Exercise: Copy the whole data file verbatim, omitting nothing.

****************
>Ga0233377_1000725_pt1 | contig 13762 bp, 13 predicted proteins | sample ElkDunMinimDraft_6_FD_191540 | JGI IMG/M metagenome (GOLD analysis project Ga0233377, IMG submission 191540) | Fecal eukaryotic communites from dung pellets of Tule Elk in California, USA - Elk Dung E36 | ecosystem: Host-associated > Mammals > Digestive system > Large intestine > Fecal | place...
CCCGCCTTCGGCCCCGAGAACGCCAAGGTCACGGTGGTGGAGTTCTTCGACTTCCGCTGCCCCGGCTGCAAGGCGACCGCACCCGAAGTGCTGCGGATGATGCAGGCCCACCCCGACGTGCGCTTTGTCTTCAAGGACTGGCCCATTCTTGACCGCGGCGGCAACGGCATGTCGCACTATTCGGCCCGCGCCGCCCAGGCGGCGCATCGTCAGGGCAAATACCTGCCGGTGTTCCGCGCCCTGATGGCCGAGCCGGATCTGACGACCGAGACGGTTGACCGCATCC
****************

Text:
>Ga0233377_1000725_pt1 | contig 13762 bp, 13 predicted proteins | sample ElkDunMinimDraft_6_FD_191540 | JGI IMG/M metagenome (GOLD analysis project Ga0233377, IMG submission 191540) | Fecal eukaryotic communites from dung pellets of Tule Elk in California, USA - Elk Dung E36 | ecosystem: Host-associated > Mammals > Digestive system > Large intestine > Fecal | place...
CCCGCCTTCGGCCCCGAGAACGCCAAGGTCACGGTGGTGGAGTTCTTCGACTTCCGCTGCCCCGGCTGCAAGGCGACCGCACCCGAAGTGCTGCGGATGATGCAGGCCCACCCCGACGTGCGCTTTGTCTTCAAGGACTGGCCCATTCTTGACCGCGGCGGCAACGGCATGTCGCACTATTCGGCCCGCGCCGCCCAGGCGGCGCATCGTCAGGGCAAATACCTGCCGGTGTTCCGCGCCCTGATGGCCGAGCCGGATCTGACGACCGAGACGGTTGACCGCATCC